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Recording Available for Publishing GLAM Data as FAIR Data

 

On 29 October 2020, the DRI in collaboration with RDA Ireland, and with the support of Europeana Research, hosted a webinar exploring the benefits of publishing Galleries, Libraries, Archives, and Museums (GLAM) data as Findable, Accessible, Interoperable and Reusable (FAIR) data. This webinar was the second in our online series dedicated to FAIR and open data for the GLAMs. If you missed the first event in the series, we invite you to watch the recording here.

The webinar aimed to address the following questions:

  • What is FAIR and Open data?
  • Why publish FAIR GLAM data?
  • What does FAIR GLAM data look like? 
  • Where to publish FAIR GLAM data?
  • How to clear copyright issues?

Introductory remarks were provided by DRI Director, Dr Natalie Harrower, who reflected on the importance of digital collections as a means of disseminating data, especially when cultural institutions are closed due to COVID-19 restrictions. Dr Harrower remarked that there are many good reasons for publishing GLAM data as FAIR data: FAIR publishing enables more people to access and engage with your collections; it encourages researchers to use your collections in their work, which provides additional avenues for outreach, dissemination, and digital alternatives to ‘footfall’; and it also opens avenues for direct collaboration on projects that are funded through research funding sources.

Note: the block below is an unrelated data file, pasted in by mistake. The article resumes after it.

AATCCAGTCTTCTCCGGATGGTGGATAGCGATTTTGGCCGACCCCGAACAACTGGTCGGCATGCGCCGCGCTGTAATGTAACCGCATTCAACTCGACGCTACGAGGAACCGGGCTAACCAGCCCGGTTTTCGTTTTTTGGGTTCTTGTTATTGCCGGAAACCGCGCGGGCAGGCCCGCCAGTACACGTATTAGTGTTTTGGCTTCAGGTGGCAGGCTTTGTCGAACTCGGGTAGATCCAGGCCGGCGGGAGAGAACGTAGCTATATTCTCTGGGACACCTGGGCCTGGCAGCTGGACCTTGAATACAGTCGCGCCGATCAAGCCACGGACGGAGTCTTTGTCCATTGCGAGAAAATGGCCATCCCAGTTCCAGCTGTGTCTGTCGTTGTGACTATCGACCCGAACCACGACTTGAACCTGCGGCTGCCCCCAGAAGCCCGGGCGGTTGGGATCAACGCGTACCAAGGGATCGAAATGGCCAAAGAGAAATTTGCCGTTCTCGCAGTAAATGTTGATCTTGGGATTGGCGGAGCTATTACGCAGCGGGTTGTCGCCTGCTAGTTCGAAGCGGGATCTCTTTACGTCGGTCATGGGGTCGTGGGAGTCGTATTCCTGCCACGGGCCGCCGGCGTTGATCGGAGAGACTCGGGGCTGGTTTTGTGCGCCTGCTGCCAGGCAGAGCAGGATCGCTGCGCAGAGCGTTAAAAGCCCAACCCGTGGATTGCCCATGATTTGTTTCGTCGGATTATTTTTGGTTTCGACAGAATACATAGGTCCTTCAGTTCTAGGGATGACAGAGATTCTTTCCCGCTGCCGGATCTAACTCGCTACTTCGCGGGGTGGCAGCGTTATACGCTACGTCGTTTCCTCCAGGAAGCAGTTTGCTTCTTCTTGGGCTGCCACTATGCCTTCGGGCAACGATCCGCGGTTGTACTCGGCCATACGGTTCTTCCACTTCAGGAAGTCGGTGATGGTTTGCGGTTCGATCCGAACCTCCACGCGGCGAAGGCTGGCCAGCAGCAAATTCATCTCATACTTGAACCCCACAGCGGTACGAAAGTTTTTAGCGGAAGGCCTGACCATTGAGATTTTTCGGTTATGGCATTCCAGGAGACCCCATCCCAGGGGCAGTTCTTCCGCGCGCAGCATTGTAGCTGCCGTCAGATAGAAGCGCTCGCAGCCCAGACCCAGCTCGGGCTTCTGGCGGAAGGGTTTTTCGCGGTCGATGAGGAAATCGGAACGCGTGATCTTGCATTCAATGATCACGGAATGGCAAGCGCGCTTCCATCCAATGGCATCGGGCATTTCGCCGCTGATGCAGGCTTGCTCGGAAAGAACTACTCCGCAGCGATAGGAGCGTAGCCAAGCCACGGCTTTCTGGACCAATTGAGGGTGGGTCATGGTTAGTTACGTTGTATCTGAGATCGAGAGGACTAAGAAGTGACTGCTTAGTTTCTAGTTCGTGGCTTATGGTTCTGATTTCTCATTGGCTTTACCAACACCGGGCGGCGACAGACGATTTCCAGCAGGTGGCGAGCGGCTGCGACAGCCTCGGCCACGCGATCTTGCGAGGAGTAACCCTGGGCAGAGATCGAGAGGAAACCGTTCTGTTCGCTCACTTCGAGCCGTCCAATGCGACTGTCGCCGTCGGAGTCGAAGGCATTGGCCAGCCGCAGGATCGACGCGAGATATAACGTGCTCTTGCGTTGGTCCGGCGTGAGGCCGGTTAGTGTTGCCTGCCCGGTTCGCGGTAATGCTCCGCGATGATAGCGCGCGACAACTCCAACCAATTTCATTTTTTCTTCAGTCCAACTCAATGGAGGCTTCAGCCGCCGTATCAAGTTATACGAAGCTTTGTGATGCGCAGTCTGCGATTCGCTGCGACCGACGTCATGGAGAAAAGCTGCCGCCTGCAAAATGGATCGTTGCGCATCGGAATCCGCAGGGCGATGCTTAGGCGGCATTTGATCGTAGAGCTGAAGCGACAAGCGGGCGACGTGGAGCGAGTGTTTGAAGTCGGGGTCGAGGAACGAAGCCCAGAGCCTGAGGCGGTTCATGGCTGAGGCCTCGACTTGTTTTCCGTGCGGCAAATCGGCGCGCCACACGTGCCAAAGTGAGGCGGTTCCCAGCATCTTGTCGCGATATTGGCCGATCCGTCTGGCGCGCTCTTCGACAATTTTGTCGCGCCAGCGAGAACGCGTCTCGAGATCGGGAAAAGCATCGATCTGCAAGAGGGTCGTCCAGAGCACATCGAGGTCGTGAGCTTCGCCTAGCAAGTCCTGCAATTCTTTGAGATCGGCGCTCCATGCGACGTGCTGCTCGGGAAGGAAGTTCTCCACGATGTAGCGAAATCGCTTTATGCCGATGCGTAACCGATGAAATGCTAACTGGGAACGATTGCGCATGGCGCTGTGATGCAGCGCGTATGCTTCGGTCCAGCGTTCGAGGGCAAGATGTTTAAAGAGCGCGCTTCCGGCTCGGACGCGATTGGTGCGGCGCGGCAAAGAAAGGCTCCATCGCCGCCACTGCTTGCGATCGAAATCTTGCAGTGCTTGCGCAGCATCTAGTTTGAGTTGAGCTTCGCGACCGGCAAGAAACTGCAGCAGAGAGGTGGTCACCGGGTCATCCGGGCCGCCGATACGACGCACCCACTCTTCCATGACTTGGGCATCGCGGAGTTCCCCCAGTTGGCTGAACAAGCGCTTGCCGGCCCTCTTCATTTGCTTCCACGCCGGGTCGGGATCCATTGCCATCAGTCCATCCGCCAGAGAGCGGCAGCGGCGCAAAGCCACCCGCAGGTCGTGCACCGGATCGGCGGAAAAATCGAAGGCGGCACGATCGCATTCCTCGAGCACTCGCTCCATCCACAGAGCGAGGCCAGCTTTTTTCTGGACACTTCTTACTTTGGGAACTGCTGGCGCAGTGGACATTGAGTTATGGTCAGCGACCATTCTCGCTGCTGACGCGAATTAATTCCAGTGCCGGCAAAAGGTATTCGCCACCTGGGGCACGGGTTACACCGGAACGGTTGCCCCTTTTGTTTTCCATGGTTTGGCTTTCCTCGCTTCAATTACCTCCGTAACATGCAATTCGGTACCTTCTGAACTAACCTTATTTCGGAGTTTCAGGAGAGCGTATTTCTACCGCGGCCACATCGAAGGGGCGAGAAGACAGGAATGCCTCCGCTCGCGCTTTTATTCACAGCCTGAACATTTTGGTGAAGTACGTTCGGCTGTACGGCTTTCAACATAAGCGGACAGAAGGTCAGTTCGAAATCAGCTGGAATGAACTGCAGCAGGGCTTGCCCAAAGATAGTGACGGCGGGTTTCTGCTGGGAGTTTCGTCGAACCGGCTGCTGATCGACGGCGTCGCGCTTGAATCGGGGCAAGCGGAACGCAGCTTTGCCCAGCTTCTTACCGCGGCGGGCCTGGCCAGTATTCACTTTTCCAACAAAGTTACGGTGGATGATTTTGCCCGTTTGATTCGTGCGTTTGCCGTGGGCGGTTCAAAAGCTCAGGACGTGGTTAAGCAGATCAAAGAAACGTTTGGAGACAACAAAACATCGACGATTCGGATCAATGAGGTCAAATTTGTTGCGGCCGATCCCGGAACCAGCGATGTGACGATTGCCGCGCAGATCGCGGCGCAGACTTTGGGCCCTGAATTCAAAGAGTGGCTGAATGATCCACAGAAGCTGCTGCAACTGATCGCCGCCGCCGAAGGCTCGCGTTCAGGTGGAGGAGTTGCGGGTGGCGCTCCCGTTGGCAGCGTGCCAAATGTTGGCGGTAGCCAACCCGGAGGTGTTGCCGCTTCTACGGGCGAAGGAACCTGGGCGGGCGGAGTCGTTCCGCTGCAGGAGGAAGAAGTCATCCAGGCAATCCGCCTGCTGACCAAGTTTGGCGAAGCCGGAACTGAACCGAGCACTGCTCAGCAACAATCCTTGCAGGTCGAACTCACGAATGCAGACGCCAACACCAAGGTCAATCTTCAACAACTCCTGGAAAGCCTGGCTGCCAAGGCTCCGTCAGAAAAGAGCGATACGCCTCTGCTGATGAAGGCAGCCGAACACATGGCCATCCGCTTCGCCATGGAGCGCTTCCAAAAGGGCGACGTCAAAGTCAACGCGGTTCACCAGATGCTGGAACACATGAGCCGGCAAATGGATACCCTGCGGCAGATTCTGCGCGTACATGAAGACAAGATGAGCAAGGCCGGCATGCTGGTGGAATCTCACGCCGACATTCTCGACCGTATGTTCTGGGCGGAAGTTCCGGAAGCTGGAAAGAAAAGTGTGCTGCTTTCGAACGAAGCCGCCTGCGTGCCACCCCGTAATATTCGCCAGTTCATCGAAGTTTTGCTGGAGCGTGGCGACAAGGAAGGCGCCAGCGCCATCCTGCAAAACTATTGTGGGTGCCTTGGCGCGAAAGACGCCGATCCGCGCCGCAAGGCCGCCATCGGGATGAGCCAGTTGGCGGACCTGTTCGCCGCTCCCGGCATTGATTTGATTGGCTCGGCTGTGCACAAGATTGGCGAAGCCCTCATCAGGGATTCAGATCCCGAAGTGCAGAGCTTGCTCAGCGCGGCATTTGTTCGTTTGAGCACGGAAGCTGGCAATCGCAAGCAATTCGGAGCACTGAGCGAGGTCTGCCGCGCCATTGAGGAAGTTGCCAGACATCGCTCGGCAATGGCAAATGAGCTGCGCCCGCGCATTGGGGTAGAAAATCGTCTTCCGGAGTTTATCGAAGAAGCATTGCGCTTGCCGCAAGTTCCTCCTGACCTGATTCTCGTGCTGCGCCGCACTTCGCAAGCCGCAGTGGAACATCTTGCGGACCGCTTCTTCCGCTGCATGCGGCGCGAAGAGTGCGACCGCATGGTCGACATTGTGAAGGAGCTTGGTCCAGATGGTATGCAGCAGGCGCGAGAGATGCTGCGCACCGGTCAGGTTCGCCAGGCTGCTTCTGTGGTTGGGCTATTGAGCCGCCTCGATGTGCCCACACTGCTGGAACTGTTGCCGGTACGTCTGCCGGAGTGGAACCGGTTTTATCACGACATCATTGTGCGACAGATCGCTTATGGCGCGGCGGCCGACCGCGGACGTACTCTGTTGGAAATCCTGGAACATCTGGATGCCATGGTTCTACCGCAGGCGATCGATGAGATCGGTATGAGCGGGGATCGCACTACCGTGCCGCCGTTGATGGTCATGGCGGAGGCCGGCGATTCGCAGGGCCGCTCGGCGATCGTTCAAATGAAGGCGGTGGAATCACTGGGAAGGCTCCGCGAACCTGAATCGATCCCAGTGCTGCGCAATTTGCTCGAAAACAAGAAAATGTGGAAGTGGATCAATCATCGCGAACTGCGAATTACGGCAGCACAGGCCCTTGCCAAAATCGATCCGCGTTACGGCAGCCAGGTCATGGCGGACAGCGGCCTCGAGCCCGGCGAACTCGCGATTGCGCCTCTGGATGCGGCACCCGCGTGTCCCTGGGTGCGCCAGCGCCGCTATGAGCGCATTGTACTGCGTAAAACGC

Dr Harrower introduced our first speaker, Roy Stanley, music librarian at the Library of Trinity College Dublin (TCD). Roy curated the exhibition ‘In Tune: a millennium of music in Trinity College Library’ in the Long Room in 2013-14. Roy shared important insights about how complicated copyright issues were resolved to facilitate open access to Irish composer Ina Boyle’s manuscripts through TCD’s Digital Collection

Our second speaker, Saskia Scheltjens, head of research services at the Rijksmuseum in the Netherlands, described the fascinating open data journey of the museum, starting with the decision to open its collection data to coincide with the museum's reopening in 2013.

Our closing speaker was Dr Kathryn Cassidy, software engineer at the DRI, who illustrated what FAIR GLAM data looks like using examples from platforms like Europeana and the DRI repository.

We are grateful to our speakers for sharing their knowledge and experience of publishing GLAM data as FAIR data for the benefit of the wider cultural heritage and research sectors. We were delighted to attract a large international audience for the event. Our speakers address questions from the audience at the end of the webinar session. We hope that this webinar recording proves to be a useful resource for all those interested in learning more about the opportunities provided by publishing GLAM data as FAIR data.

Further Resources 

Harrower, Natalie. 2018. "On Reflexive and Participatory Approaches in Digital Preservation Today. Interview with Samantha Lutz." Hamburger Journal für Kulturanthropologie (HJK) 7: 63-76. https://journals.sub.uni-hamburg.de/hjk/article/view/1194.

Harrower, Natalie, Maciej Maryl, Timea Biro, Beat Immenhauser, and ALLEA Working Group E-Humanities. 2020. "Sustainable and FAIR Data Sharing in the Humanities: Recommendations of the ALLEA Working Group E-Humanities." https://doi.org/10.7486/DRI.tq582c863.

Maryl, Maciej, and Klaudia Grabowska. 2019. "How to Facilitate Cooperation between Humanities Researchers and Cultural Heritage Institutions. Guidelines." https://doi.org/10.5281/zenodo.2587481.